Beach bumming Mozambique

Discussion in 'Ride Reports - Epic Rides' started by Xpat, Mar 26, 2019.

  1. Xpat

    Xpat Been here awhile Supporter

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    Day 10 - Pomene to Vilankulos


    This was the last day of the ride up the coast - the last 138 km before Vilankulos. The temperatures over the past few days were getting quite extreme, so I started very early to make it to Vilankulos before the afternoon heat.


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    Again, the tracks were of the same variety as earlier, just more and more remote. Thanks to the early start I hit the golden hour and the colors were even more vibrant than usually:


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    #61
  2. Xpat

    Xpat Been here awhile Supporter

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    There were still settlements here and there, but the area was much less populated than further down south. And the tracks were also more sparse and less used:


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    Slash and burn is still the preferred local operating procedure for dealing with the indigenous vegetation:


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    #62
  3. Xpat

    Xpat Been here awhile Supporter

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    At one point I came across a river/swamp and took a bit of walking around before I found a way across:


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    I was walking around thinking I'm alone and then I turned and these kids who were not there just a second ago were standing few meters from me. Clever African kids, they have hidden in the reeds when they saw the white devil walking around their laundry room, but their mother I have noticed only now indicated to them that it is OK to show themselves, so they did, giving me a fright:


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    I eventually found the way across and pushed on towards Vilankulos not far away by this point:


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    Finally, I came to the outskirts of Vilankulos at about noon and rode leisuredly through the town admiring the turquoise ocean with split mind. On the one hand I was glad I have made it, on the other hand I was a bit bummed that it was over.


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    I didn't dwell on that for too long, rode right across the town towards my favourite joint in Vilankulos - Smuggler's, where I have spent noicy New Years celebrations 3 years ago. And seems to be way too often the case with my favourite places in Moz - Smuggler's was closed and slowly falling apart. How the f@#$ do these places go out of business when they are usually the favourite hangouts with quite a bit of customer traffic?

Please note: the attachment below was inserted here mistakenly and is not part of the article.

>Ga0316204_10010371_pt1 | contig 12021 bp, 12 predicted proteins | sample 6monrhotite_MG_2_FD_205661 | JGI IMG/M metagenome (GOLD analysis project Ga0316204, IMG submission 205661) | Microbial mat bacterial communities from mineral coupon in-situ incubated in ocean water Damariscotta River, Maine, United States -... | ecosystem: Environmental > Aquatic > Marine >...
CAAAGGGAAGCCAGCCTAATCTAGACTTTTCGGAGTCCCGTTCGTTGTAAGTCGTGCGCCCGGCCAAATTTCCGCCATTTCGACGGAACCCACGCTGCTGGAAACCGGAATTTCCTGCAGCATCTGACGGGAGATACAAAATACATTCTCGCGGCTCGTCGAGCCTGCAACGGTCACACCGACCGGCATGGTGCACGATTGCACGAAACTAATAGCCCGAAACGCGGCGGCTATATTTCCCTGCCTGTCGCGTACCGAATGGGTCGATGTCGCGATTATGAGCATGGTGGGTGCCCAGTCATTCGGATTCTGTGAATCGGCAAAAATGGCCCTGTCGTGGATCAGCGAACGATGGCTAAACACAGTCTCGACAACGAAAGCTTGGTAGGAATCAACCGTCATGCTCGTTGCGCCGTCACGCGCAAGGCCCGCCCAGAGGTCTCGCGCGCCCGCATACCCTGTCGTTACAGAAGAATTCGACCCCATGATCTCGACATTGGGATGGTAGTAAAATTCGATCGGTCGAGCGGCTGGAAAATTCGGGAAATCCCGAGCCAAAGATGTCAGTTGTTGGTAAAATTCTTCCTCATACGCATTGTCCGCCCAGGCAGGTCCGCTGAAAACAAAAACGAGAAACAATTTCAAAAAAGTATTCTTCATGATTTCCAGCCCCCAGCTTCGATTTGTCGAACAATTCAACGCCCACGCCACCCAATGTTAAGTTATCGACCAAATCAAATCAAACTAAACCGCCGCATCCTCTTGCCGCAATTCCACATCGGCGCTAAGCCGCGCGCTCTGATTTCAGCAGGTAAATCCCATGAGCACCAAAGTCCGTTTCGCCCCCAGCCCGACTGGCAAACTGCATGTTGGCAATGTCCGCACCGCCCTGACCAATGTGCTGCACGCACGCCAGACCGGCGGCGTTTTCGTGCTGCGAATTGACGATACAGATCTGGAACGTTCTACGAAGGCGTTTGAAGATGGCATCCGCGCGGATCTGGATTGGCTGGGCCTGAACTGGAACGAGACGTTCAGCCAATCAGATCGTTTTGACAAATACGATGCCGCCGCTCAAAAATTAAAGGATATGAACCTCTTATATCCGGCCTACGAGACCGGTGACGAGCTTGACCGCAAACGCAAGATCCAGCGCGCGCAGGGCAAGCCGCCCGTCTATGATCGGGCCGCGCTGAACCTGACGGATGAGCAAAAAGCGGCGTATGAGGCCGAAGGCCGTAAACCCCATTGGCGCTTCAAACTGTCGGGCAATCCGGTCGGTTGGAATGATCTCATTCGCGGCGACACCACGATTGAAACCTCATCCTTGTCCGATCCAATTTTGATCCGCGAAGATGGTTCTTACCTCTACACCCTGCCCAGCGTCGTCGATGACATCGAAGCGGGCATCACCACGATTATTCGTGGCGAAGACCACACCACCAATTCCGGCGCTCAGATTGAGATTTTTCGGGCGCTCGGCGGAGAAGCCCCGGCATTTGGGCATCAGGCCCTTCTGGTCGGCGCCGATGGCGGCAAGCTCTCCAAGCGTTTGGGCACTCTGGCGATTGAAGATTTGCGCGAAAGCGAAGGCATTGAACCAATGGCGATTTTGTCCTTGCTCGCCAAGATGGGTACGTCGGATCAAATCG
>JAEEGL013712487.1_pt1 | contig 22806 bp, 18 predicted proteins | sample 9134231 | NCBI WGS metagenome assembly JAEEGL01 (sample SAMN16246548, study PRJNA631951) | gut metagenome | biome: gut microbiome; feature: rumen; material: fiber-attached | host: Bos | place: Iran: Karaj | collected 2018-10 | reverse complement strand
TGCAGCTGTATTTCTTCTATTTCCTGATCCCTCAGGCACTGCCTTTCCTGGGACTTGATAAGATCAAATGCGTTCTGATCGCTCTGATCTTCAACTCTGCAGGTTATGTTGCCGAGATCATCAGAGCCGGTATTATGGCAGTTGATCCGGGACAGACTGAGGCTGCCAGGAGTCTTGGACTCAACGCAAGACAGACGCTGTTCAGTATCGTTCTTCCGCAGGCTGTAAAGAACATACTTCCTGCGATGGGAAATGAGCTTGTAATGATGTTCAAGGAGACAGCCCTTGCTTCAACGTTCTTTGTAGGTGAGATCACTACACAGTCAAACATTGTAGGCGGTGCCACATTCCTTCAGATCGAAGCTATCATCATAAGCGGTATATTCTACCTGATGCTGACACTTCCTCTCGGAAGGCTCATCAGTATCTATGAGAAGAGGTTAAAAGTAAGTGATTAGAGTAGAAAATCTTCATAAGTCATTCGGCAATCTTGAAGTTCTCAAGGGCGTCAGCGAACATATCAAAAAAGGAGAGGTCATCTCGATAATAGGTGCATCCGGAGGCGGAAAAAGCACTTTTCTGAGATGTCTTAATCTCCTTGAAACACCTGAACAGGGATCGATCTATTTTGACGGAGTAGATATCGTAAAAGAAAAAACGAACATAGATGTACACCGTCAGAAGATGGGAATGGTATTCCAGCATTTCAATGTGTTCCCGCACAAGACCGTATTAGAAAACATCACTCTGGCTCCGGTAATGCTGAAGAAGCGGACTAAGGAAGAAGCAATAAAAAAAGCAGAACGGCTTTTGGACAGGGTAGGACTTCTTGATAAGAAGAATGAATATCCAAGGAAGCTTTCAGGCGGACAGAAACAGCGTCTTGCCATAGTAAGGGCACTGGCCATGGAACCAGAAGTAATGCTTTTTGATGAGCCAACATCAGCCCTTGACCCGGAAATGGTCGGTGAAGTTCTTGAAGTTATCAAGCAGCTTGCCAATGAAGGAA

So I turned back and headed for another place I spent night of two previously in - a bit more upmarket, but completely emty and therefore surprisingly well priced this time. I have found about another place nearby with what old man like me can just guess is considered cool name - Zombie Cucumber and something - that became the new favourite backpackers hangout in town, and to my surprise their shittier challets were noticeable more expensive than the lodge I was staying in. But that staff acted way more cool and ironic and stuff - I eat there few times as my place didn't have restaurant.

    I settled into my airconditioned chalet just as the midday heat hit, and fell promptly asleep. That kept me busy for the rest of the day - apart for a evening dash to Zombie Cucumber for some animal protein and fermented gluten.


    Me casa:


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    #63
  4. Xpat

    Xpat Been here awhile Supporter

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    I didn't do any videos on this trip, but last time I made one roughly covering these tracks. On 690 I cut off first half or the tracks and made it on tar further to Massinga, but from there I connected to pretty much the same tracks I have ridden now. So the video gives reasonably good idea about the type of riding one can expect visiting Pomene national reseve.


    #64
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  5. Xpat

    Xpat Been here awhile Supporter